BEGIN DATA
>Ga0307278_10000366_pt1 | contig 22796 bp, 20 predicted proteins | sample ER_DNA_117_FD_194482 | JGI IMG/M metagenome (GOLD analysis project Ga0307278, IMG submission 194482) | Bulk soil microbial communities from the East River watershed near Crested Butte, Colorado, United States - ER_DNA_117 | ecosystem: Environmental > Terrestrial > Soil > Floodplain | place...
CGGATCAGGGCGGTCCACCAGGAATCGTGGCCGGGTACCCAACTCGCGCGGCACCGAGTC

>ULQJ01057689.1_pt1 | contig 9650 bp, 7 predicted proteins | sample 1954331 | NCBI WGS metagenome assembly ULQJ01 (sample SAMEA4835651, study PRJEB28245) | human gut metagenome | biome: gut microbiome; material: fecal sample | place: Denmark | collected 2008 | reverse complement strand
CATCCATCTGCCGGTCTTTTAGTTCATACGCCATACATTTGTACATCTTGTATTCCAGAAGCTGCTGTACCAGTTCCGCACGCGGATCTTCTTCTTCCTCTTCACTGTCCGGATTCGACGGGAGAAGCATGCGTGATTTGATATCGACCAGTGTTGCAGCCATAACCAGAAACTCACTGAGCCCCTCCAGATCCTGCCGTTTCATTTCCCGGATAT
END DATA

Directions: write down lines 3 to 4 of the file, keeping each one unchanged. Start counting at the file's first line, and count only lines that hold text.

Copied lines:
>ULQJ01057689.1_pt1 | contig 9650 bp, 7 predicted proteins | sample 1954331 | NCBI WGS metagenome assembly ULQJ01 (sample SAMEA4835651, study PRJEB28245) | human gut metagenome | biome: gut microbiome; material: fecal sample | place: Denmark | collected 2008 | reverse complement strand
CATCCATCTGCCGGTCTTTTAGTTCATACGCCATACATTTGTACATCTTGTATTCCAGAAGCTGCTGTACCAGTTCCGCACGCGGATCTTCTTCTTCCTCTTCACTGTCCGGATTCGACGGGAGAAGCATGCGTGATTTGATATCGACCAGTGTTGCAGCCATAACCAGAAACTCACTGAGCCCCTCCAGATCCTGCCGTTTCATTTCCCGGATAT